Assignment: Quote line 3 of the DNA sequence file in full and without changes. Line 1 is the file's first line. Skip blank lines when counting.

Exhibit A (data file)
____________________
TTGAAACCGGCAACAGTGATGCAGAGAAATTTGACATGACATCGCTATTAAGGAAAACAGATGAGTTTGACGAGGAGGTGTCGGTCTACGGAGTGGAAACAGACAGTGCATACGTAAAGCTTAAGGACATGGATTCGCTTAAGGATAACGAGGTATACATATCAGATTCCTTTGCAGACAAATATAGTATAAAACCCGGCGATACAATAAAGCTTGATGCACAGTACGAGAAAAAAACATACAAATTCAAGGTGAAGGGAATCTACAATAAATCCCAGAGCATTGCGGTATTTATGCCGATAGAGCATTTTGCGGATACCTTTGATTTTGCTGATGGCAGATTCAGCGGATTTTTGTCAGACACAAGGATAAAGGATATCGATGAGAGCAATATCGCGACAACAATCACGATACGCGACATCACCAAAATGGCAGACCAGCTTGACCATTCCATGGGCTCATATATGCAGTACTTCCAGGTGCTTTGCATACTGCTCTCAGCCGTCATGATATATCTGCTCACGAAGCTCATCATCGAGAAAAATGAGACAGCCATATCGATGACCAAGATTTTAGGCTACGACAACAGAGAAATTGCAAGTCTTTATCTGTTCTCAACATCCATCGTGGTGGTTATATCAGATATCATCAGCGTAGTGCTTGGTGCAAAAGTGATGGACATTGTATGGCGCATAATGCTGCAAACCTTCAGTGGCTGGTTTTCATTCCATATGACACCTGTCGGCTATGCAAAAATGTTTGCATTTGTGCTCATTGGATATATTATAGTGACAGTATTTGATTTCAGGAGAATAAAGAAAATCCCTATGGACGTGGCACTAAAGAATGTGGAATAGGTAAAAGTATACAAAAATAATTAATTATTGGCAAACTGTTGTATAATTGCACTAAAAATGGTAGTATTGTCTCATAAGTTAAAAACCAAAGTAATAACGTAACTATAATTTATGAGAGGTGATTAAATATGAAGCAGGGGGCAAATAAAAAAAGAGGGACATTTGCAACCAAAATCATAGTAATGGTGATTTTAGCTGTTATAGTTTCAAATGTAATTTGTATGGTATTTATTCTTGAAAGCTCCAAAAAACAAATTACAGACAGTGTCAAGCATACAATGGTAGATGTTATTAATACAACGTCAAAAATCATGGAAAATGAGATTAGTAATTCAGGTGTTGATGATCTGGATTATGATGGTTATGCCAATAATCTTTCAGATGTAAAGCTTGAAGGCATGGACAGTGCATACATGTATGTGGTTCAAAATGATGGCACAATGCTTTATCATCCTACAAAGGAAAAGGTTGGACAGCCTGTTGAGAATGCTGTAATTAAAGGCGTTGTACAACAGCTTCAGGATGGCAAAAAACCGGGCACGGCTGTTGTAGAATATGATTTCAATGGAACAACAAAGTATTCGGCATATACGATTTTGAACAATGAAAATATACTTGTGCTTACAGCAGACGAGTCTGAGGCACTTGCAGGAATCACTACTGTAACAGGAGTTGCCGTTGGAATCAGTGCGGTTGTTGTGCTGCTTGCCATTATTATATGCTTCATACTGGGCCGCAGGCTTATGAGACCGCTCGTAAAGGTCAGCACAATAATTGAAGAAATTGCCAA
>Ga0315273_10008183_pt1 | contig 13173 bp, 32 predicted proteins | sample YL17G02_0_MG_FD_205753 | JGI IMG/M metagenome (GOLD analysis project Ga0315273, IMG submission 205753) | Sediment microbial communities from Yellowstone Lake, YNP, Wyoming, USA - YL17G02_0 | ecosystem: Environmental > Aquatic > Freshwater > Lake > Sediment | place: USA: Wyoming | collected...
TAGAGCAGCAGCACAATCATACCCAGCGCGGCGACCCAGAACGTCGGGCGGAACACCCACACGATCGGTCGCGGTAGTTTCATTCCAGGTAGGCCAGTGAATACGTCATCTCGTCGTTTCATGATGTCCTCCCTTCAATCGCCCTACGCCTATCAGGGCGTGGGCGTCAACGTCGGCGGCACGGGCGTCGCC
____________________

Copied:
TAGAGCAGCAGCACAATCATACCCAGCGCGGCGACCCAGAACGTCGGGCGGAACACCCACACGATCGGTCGCGGTAGTTTCATTCCAGGTAGGCCAGTGAATACGTCATCTCGTCGTTTCATGATGTCCTCCCTTCAATCGCCCTACGCCTATCAGGGCGTGGGCGTCAACGTCGGCGGCACGGGCGTCGCC